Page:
Connecting Through Communication

To make good connections a library manager needs to identify with others by being willing to take an interest in the other person, finding common ground, recognizing the value the other has to offer and relating to him or her in a way that builds trust and rapport. A coaching conversation is the best way to achieve this when connecting and communicating with other people, as the flow and exchange are positive and there is a mutual benefit of contribution and collaboration, expanded knowledge and innovation.

Communication, however, is not all about words. More than 90 percent of the impressions we convey have nothing to do with what we actually say. In 1967, UCLA professor Albert Mehrabian published the results of his series of experiments with college students in two journals: the Journal of Personality and Social Psychology and the Journal of Consulting Psychology. These findings went on to become known as the popular “55/38/7" rule, which states:

  • What we say accounts for only 7% of what is believed

  • The way we say it accounts for 38% (tone of voice)

  • What others see accounts for 55% (body language)

(“Silent Messages": A Primer of Nonverbal Communication for the General Audience. http://www.kaaj.com/psych/)

The way we choose to convey our messages and the attitudes we have already formed can greatly impact the outcome and success or failure of the coaching conversation.

Reframing Our Thinking

Coaching must begin with an awareness of our ability to reframe our communication. Reframing communication is about shifting our thinking, our perspective, and moving beyond our assumptions, opinions and beliefs to see what is possible in others, so that we can help others see for themselves what is possible. For some, this may come more easily than others. It is a learned approach, requiring practice and repetition. It also requires awareness of our attitudes, our responses and of what is needed to change.

Research shows that we spend far more time thinking about how we can correct something that has gone wrong, or is about to go wrong, rather than celebrating what has gone right.

Coaching uses a positive communication approach which seeks to discover the best in others, opening a person to expand and to learn what is possible. It involves creative brainstorming and moving from focusing on what is wrong to what is right.

Mindfulness

Managers easily become absorbed in tasks and distracted for various reasons. They can miss subtle clues and signals that are right around them pertaining to potential staff issues. Mindfulness is one of the distinguishing characteristics of “a coach approach" – being constantly observant and aware of what is happening in the workplace.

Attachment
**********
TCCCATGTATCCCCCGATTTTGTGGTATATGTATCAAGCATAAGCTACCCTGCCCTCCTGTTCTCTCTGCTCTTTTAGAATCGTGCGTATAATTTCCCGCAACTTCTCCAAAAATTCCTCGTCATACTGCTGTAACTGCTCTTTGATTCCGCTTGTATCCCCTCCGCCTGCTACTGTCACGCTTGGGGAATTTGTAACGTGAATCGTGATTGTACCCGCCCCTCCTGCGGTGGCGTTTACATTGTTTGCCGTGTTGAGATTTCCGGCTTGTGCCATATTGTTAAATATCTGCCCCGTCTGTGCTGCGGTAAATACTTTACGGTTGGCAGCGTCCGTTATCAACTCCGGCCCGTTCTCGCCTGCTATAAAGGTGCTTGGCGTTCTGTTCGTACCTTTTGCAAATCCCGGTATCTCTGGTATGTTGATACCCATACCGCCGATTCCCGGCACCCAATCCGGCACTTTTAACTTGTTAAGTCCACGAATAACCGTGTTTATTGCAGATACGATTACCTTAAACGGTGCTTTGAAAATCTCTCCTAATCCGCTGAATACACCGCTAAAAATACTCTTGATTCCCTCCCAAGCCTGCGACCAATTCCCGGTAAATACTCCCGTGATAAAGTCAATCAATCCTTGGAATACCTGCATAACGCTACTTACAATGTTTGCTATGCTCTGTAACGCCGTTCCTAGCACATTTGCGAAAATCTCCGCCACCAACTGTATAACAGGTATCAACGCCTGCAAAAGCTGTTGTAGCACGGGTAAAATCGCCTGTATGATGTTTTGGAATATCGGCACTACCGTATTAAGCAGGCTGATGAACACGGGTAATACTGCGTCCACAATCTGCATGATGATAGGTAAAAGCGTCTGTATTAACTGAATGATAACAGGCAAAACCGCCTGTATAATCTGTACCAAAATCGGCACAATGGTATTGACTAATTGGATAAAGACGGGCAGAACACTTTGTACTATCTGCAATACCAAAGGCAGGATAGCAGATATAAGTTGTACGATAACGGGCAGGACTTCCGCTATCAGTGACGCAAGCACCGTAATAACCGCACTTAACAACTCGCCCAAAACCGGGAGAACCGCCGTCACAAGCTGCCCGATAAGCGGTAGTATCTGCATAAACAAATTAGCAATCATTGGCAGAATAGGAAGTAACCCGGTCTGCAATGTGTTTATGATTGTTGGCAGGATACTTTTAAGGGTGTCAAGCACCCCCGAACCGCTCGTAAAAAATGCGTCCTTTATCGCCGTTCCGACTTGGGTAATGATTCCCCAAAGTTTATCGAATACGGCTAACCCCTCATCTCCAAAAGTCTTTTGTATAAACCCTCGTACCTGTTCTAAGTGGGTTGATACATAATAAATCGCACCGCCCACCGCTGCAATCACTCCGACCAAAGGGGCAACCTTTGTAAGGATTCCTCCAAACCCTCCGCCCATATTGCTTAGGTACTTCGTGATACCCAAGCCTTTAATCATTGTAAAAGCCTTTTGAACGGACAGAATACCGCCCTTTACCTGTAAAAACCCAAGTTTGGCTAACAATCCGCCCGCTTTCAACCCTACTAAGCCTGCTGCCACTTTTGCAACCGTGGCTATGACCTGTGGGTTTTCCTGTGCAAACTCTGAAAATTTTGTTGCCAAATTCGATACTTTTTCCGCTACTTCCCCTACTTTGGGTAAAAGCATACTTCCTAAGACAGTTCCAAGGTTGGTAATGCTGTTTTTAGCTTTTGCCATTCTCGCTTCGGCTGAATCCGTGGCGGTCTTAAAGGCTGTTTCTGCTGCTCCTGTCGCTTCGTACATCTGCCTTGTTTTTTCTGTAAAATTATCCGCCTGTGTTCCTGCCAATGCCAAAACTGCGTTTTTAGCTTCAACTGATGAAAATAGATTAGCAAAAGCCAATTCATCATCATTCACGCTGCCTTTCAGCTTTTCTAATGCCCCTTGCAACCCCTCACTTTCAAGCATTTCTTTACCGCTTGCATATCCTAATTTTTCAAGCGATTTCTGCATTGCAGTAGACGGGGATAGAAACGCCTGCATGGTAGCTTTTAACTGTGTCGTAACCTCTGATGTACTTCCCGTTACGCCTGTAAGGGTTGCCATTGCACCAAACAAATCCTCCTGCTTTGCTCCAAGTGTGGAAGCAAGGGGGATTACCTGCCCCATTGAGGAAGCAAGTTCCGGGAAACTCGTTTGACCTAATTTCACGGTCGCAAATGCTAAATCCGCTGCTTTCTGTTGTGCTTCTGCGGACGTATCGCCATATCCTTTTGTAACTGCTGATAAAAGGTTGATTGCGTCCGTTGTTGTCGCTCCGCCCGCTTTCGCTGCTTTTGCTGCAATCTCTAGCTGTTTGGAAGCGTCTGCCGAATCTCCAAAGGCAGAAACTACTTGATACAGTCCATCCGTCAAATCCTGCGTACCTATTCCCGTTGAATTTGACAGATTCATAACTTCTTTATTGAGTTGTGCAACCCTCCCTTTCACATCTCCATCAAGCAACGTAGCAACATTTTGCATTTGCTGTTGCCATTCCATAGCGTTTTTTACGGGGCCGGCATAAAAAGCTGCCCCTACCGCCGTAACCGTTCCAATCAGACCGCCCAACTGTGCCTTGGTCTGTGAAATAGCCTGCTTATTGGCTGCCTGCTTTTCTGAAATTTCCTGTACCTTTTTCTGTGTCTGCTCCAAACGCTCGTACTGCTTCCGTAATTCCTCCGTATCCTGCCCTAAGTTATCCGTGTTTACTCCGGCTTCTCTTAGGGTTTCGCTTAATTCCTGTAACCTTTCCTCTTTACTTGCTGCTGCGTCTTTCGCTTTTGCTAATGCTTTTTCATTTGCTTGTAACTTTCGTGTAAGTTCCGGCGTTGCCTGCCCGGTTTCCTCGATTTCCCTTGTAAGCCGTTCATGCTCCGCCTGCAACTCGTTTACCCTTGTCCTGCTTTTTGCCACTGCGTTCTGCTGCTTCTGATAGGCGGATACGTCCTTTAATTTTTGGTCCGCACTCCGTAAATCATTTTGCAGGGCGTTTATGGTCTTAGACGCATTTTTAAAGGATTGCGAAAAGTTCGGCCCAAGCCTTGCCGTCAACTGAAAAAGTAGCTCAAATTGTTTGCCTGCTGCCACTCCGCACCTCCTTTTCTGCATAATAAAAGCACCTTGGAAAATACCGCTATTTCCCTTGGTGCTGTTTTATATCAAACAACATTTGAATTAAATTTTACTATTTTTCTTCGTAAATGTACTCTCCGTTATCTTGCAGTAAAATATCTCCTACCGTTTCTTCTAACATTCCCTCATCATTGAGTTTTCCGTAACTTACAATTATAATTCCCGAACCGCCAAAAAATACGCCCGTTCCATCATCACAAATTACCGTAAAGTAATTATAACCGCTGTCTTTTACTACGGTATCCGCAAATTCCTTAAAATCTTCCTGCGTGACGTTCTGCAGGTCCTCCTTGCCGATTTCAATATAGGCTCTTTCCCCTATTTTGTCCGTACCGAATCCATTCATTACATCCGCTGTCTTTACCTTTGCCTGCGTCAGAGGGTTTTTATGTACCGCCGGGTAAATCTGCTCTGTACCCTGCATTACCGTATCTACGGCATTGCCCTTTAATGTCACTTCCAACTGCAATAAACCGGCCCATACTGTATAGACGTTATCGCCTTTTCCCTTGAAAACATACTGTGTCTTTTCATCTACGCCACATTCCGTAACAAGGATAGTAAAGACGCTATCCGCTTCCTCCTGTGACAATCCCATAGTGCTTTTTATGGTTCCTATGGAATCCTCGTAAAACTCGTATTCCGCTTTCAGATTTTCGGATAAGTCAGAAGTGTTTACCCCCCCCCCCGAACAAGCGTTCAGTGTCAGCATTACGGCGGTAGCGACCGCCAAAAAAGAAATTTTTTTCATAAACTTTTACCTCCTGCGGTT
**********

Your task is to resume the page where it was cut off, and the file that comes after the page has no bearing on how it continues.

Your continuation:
When communicating with others most of us are familiar with the importance of changing our tone of voice, wording, inflection, pacing and accompanying body language. All too often, however, we ignore the subtleties of the responses we get from others or confuse them with our own internal “interpretations" of what is happening and what it means. What we really need to master is the art of watching the reactions of others, sensing and understanding their responses to what we say so that we can adjust our responses and come closer to delivering the real message that is intended.

Listening Beneath the Words

Listening requires giving up our favorite human pastime – involvement in ourselves and our own self-interest" Sonya Hamlin (47).

Many people treat communication as a “push to talk" activity. They go into broadcast mode and when they have said their piece they believe their message has been delivered. If the other person does not seem to “get" the message they simply repeat it – in the same way, over and over – or with minor variations.

Taking the time, through focused listening and silence, to hear the employee’s side of the story and to have him help develop the solution, creates buy-in and shares the responsibility for improving the overall work environment for your staff. It is an often-overlooked activity in a manager’s busy schedule. Instead of trying to get ahead by correcting, it is important instead to try connecting. Avoid saying: “Hurry up and finish telling me your problem so I can give you my solution." Suspend all judgement and instead become curious, neutral and agenda-free. What is not being said?

Acknowledgement

Coaching is often mistaken for the thanks we give employees when they do a good job or go the extra mile for a customer. This type of recognition is important feedback that should be provided but is not actually coaching.

The most important form of acknowledgement is listening. When leaders take the time to listen and acknowledge other points of view, employees feel enabled, valued and appreciated. The organization benefits in the long run. Employees are empowered to speak freely knowing that what they have to say is of value. Specific acknowledgement empowers a person to stretch further and to feel confident that he is trusted to handle a situation. When given sincerely, positive reinforcing feedback can have a huge impact on the employee, both personally and professionally.

Asking the Right Questions

An emerging body of research indicates that a specific type of dialogue – coaching – can lead to a hard-wired change in the way our brain thinks. David Rock, author of Coaching With the Brain in Mind, presents the claim of UCLA psychiatrist Leslie Brothers in her publication Friday’s Footprint (1997) that “the human brain is built for social interaction" (qtd. in Rock 426). Seeking answers to questions we have never asked before actually changes and develops our mental “muscles" and “having social brains enables us to draw on the experiences of others" (Rock and Page 429).